Argentine company fails to register French PDO for spirits
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The Court of Appeals has upheld a decision of the Court of First Instance in which the latter had accepted an opposition against the registration of the trademark MARTINIQUE (Court Docket 266/05, August 12 2010, only recently released).
Peters Hermanos Compañía Comercial e Industrial SA was the owner of the trademark MARTINIQUE for goods in Class 33 of the Nice Classification (alcoholic beverages), which was renewed in 1986. When it expired in 1996, the mark was not renewed and lapsed. In February 2003 Peters applied for the registration of the same mark for the same goods.
The application was opposed by the Institut national de l'origine et de la qualité (INAO) on the grounds that ‘Martinique’ is a designation of origin that is officially protected in France by an executive order dated November 5 1996. Therefore, it is not registrable as a trademark under:
- the Trademark Law (Section 3, Paragraphs (c) and (d));
- the Paris Convention for the Protection of Industrial Property (Article 10bis);
- the Agreement on Trade-Related Aspects of Intellectual Property Rights (TRIPs) (Articles 22 and 23);
- the 1957 Trade Agreement between the Republic of France and the Republic of Argentina; and
- certain rules contained in the Antitrust Laws (24240 and 25163).
According to Peters, INAO’s argument that domestic or foreign designations of origin are not registrable was unfounded. The lower court rejected Peters’ claim, and the Court of Appeals affirmed.
In support of its application for the registration of MARTINIQUE, Peters argued as follows:
- It had acquired rights in the trademark long before the TRIPS Agreement came into force in Argentina, and before France recognised ‘Martinique’ as a protected designation of origin (PDO).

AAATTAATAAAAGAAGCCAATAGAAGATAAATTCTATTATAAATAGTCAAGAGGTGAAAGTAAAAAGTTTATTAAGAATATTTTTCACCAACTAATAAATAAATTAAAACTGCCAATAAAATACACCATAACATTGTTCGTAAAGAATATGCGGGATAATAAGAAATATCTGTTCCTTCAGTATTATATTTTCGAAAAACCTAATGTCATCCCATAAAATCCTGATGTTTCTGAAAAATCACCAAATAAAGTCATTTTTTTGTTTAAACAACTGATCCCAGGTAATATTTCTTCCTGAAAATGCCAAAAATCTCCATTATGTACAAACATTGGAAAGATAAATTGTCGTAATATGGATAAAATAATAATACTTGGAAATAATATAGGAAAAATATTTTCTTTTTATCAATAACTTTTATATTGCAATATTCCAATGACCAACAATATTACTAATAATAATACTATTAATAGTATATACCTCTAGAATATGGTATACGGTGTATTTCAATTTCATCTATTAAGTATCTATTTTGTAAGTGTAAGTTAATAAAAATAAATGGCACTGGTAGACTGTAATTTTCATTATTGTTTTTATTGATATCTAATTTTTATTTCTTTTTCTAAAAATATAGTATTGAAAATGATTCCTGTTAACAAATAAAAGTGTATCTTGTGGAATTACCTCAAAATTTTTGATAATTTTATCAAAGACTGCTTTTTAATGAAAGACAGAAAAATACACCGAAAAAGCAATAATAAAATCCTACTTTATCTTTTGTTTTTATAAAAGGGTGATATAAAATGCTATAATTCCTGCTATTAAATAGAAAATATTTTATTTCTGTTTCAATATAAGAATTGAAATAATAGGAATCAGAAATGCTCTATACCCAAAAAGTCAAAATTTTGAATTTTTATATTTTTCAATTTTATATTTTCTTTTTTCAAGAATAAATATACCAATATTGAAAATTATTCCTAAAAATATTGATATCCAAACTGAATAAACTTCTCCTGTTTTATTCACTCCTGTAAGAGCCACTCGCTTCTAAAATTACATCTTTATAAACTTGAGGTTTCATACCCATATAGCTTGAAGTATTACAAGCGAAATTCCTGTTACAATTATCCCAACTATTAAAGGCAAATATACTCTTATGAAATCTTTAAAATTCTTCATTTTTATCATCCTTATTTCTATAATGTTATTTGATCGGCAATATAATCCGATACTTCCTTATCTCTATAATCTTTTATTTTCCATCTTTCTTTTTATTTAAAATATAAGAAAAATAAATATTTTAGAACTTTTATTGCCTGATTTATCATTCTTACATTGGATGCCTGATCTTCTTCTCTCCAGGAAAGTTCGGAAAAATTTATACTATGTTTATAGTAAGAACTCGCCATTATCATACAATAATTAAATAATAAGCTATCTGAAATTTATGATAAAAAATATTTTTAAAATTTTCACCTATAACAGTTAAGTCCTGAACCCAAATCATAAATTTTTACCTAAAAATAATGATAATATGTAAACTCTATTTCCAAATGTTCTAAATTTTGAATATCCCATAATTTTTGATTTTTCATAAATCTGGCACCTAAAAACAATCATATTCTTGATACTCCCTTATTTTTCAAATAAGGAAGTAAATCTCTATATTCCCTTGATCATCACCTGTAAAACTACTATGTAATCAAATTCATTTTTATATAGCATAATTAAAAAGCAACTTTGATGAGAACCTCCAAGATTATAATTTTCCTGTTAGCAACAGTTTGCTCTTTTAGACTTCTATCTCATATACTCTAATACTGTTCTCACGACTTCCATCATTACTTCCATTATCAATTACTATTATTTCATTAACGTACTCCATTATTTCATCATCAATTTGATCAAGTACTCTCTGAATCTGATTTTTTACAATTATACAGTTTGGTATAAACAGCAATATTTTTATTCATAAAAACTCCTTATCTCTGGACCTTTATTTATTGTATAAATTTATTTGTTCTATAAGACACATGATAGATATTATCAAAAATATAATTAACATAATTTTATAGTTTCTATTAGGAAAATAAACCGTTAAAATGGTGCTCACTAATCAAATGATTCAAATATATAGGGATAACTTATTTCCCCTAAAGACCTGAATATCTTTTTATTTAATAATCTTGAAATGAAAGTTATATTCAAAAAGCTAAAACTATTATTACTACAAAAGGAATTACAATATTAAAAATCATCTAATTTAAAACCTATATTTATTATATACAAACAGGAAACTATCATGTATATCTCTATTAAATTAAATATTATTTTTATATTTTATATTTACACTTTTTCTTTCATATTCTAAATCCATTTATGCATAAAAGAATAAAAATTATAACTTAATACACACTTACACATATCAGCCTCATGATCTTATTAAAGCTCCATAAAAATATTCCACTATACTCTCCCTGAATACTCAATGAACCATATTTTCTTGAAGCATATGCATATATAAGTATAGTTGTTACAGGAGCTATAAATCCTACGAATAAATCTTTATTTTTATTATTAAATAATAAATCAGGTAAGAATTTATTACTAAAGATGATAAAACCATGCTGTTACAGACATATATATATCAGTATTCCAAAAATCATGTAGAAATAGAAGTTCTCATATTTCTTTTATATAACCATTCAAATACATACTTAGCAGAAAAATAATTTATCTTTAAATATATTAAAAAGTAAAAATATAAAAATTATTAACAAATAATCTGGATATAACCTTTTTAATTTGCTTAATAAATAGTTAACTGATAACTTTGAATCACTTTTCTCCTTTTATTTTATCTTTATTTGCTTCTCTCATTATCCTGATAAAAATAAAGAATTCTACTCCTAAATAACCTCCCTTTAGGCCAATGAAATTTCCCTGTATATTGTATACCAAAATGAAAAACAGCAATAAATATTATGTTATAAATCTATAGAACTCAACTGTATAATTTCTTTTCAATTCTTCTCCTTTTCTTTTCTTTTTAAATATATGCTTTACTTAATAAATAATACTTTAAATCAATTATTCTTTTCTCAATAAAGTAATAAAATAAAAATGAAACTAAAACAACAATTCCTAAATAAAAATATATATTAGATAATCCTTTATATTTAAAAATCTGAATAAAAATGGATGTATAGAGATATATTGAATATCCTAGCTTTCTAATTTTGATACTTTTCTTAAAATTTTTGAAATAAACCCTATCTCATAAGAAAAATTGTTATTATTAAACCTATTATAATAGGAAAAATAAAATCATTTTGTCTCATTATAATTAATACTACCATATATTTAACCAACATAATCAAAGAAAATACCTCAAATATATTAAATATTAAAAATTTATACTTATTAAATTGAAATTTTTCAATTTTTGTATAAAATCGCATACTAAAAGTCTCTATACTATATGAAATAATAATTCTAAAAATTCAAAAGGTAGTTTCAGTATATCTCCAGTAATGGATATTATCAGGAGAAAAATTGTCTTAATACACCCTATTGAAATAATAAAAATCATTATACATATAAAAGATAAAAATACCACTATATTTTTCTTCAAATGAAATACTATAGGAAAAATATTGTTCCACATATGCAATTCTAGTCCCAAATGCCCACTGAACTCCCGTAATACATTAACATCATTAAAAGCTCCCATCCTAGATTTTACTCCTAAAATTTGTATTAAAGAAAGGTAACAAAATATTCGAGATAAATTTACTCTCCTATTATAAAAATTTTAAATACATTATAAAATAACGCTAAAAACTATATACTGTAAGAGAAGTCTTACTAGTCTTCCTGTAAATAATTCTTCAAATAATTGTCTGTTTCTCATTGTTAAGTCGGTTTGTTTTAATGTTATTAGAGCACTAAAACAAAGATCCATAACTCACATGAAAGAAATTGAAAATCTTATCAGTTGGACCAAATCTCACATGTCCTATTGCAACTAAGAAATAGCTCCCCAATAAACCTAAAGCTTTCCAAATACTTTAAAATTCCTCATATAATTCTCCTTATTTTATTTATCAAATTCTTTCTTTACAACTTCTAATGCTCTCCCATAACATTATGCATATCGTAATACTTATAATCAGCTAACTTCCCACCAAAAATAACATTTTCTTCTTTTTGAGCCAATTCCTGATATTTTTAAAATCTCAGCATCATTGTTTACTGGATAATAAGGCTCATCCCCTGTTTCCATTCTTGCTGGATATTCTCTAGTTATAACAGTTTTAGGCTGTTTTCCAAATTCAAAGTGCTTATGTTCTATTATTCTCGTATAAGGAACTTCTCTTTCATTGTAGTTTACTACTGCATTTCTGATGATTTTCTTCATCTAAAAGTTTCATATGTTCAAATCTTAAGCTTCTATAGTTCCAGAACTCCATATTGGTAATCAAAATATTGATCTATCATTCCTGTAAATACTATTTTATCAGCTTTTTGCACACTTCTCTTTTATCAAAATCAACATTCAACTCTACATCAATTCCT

- The dispute should be resolved according to the provisions of Articles 24(4) and (5) of the TRIPS Agreement, under which the registration of a designation of origin as a trademark cannot be prevented where the rights in the designation have been acquired in good faith before the agreement came into force.
- The trademark MARTINIQUE was in use even during the period when it was not registered. Therefore, it was valid as a de facto trademark.
The Court of Appeals dismissed Peters’ arguments. First, it held that, when the MARTINIQUE mark was registered, ‘Martinique’ was not a PDO. However, Peters forfeited its rights in the mark when it failed to renew it. Consequently, with regard to the new application, Peters’ rights had to be examined in accordance with the current legal and factual circumstances.
In this respect, the court took into account the provisions of Section 3 of the Trademark Law, which state that domestic and foreign designations of origin are not registrable (Paragraph (c)), in view of the fact that ‘Martinique’ had become a PDO. The court also referred to Article 22(3) of the TRIPs Agreement, under which the member countries must refuse or invalidate a trademark which consists of a geographical indication, if use of the trademark might mislead the public as to the true place of origin of the goods. The court also mentioned that, with respect to wines and spirits, geographical indications receive additional protection under Article 23(2) of the TRIPs Agreement.
With regard to Peters’ argument under Articles 24(4) and (5), the court pointed out that these provisions provide an exception to the rule and, therefore, should be construed restrictively. The court added that, for the provisions to apply, the following conditions must be met: the interested party must have filed a trademark application or registered the trademark in good faith, or have acquired rights in the mark through use in good faith (a) before the TRIPs Agreement came into force in the member country at issue, or (b) before the geographical indication became protected in its country of origin.
According to Articles 65(1) and (2), application of the provisions of the TRIPs Agreement could be extended to January 1 2000. Therefore, to determine whether the exception under Article 24 was applicable, the court took into account the use claimed by Peters during the period between the expiry of the registration (1996) and the year 2000. The court considered that the evidence produced by Peters did not reliably prove that, during that period, the trademark had been used in such a way as to allow the application of Article 24(5). Therefore, Article 23(2) applied.
The court concluded that INAO’s opposition was well founded, as Peters had failed to demonstrate that it met the conditions set forth in Article 24(5).
Fernando Noetinger, Noetinger & Armando, Buenos Aires
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